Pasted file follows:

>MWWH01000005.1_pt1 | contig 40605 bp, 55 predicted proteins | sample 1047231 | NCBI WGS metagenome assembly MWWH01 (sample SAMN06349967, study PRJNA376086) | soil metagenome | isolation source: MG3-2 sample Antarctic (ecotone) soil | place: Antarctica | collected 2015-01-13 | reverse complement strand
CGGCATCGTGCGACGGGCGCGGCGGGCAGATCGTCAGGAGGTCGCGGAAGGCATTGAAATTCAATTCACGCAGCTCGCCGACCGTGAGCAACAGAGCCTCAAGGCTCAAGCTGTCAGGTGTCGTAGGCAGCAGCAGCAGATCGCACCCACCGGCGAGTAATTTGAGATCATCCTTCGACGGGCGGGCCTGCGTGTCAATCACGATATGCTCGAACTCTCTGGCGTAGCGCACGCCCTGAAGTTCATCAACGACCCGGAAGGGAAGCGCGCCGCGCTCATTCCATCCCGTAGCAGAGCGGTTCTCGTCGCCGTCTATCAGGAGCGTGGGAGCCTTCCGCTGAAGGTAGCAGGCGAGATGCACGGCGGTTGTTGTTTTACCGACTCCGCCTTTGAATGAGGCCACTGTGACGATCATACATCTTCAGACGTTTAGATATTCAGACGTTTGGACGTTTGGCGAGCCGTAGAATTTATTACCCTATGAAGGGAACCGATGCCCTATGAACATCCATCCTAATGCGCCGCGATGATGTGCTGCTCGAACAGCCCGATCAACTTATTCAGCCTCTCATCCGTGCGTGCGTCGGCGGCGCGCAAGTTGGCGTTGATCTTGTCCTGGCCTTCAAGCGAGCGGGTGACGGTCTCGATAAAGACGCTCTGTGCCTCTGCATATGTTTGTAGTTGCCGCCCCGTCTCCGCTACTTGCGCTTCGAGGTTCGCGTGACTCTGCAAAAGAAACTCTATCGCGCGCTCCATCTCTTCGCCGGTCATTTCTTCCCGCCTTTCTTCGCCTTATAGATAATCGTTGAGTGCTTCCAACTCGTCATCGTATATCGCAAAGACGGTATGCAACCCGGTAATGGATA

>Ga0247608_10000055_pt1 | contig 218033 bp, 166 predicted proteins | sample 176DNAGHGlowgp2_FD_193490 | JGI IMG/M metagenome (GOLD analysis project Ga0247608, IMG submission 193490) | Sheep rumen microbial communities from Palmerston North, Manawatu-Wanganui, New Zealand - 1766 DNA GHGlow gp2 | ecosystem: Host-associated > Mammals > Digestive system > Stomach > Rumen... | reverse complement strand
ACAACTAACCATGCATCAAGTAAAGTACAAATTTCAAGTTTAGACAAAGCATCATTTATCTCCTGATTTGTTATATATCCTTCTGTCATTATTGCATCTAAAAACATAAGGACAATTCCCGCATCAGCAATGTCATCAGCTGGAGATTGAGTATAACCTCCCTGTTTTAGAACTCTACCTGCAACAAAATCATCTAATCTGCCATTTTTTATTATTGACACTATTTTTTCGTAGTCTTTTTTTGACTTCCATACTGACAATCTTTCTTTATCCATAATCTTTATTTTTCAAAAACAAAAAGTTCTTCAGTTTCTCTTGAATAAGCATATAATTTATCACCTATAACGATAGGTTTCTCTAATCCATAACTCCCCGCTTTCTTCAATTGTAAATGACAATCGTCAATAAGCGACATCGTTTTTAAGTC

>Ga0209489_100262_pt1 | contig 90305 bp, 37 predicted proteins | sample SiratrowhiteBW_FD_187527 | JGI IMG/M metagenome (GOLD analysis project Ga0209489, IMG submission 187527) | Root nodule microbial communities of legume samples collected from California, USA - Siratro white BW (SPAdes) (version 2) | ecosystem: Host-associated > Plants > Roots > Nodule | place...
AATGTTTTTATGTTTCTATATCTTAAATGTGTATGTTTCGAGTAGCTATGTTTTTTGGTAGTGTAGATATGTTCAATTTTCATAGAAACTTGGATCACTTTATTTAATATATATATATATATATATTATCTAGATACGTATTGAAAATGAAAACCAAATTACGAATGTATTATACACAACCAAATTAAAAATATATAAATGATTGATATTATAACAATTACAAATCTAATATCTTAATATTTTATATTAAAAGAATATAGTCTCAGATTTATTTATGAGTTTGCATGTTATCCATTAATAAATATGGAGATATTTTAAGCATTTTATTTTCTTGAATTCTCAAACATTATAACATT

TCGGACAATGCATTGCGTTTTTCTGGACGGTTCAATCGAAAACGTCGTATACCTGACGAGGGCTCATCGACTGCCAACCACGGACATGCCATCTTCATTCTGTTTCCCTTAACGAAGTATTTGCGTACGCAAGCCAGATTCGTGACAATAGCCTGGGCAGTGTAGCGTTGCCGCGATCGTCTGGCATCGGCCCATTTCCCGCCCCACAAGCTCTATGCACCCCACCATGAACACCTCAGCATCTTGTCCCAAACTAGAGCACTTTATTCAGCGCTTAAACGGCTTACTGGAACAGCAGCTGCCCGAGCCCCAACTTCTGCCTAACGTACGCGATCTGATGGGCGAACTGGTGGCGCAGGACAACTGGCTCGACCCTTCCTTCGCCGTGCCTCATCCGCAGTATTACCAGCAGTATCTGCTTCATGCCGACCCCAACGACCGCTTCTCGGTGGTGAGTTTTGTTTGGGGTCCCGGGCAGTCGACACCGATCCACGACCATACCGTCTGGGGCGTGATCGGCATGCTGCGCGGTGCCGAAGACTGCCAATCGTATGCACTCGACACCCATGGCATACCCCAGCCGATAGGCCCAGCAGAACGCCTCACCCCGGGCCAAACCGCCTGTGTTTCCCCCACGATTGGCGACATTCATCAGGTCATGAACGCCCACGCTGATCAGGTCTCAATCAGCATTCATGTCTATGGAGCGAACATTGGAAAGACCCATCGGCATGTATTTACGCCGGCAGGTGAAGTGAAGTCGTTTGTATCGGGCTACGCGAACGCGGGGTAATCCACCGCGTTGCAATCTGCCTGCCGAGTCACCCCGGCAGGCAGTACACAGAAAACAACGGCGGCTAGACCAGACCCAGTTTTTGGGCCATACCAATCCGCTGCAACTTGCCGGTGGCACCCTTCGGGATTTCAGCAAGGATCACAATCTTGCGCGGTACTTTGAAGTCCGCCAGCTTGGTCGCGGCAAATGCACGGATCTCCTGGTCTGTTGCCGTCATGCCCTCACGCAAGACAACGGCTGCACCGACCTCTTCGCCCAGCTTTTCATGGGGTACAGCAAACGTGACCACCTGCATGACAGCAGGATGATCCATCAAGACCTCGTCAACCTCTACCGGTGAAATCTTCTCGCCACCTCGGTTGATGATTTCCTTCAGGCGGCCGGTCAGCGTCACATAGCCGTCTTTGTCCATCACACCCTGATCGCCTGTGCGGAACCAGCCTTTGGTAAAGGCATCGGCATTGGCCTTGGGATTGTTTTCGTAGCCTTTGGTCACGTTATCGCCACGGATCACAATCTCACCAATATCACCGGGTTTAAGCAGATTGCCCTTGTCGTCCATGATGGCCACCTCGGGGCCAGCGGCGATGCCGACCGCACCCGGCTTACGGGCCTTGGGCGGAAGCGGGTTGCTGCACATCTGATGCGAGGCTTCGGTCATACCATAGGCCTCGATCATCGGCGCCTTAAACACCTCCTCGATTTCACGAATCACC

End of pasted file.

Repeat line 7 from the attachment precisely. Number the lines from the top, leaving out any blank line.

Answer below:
TCGGACAATGCATTGCGTTTTTCTGGACGGTTCAATCGAAAACGTCGTATACCTGACGAGGGCTCATCGACTGCCAACCACGGACATGCCATCTTCATTCTGTTTCCCTTAACGAAGTATTTGCGTACGCAAGCCAGATTCGTGACAATAGCCTGGGCAGTGTAGCGTTGCCGCGATCGTCTGGCATCGGCCCATTTCCCGCCCCACAAGCTCTATGCACCCCACCATGAACACCTCAGCATCTTGTCCCAAACTAGAGCACTTTATTCAGCGCTTAAACGGCTTACTGGAACAGCAGCTGCCCGAGCCCCAACTTCTGCCTAACGTACGCGATCTGATGGGCGAACTGGTGGCGCAGGACAACTGGCTCGACCCTTCCTTCGCCGTGCCTCATCCGCAGTATTACCAGCAGTATCTGCTTCATGCCGACCCCAACGACCGCTTCTCGGTGGTGAGTTTTGTTTGGGGTCCCGGGCAGTCGACACCGATCCACGACCATACCGTCTGGGGCGTGATCGGCATGCTGCGCGGTGCCGAAGACTGCCAATCGTATGCACTCGACACCCATGGCATACCCCAGCCGATAGGCCCAGCAGAACGCCTCACCCCGGGCCAAACCGCCTGTGTTTCCCCCACGATTGGCGACATTCATCAGGTCATGAACGCCCACGCTGATCAGGTCTCAATCAGCATTCATGTCTATGGAGCGAACATTGGAAAGACCCATCGGCATGTATTTACGCCGGCAGGTGAAGTGAAGTCGTTTGTATCGGGCTACGCGAACGCGGGGTAATCCACCGCGTTGCAATCTGCCTGCCGAGTCACCCCGGCAGGCAGTACACAGAAAACAACGGCGGCTAGACCAGACCCAGTTTTTGGGCCATACCAATCCGCTGCAACTTGCCGGTGGCACCCTTCGGGATTTCAGCAAGGATCACAATCTTGCGCGGTACTTTGAAGTCCGCCAGCTTGGTCGCGGCAAATGCACGGATCTCCTGGTCTGTTGCCGTCATGCCCTCACGCAAGACAACGGCTGCACCGACCTCTTCGCCCAGCTTTTCATGGGGTACAGCAAACGTGACCACCTGCATGACAGCAGGATGATCCATCAAGACCTCGTCAACCTCTACCGGTGAAATCTTCTCGCCACCTCGGTTGATGATTTCCTTCAGGCGGCCGGTCAGCGTCACATAGCCGTCTTTGTCCATCACACCCTGATCGCCTGTGCGGAACCAGCCTTTGGTAAAGGCATCGGCATTGGCCTTGGGATTGTTTTCGTAGCCTTTGGTCACGTTATCGCCACGGATCACAATCTCACCAATATCACCGGGTTTAAGCAGATTGCCCTTGTCGTCCATGATGGCCACCTCGGGGCCAGCGGCGATGCCGACCGCACCCGGCTTACGGGCCTTGGGCGGAAGCGGGTTGCTGCACATCTGATGCGAGGCTTCGGTCATACCATAGGCCTCGATCATCGGCGCCTTAAACACCTCCTCGATTTCACGAATCACC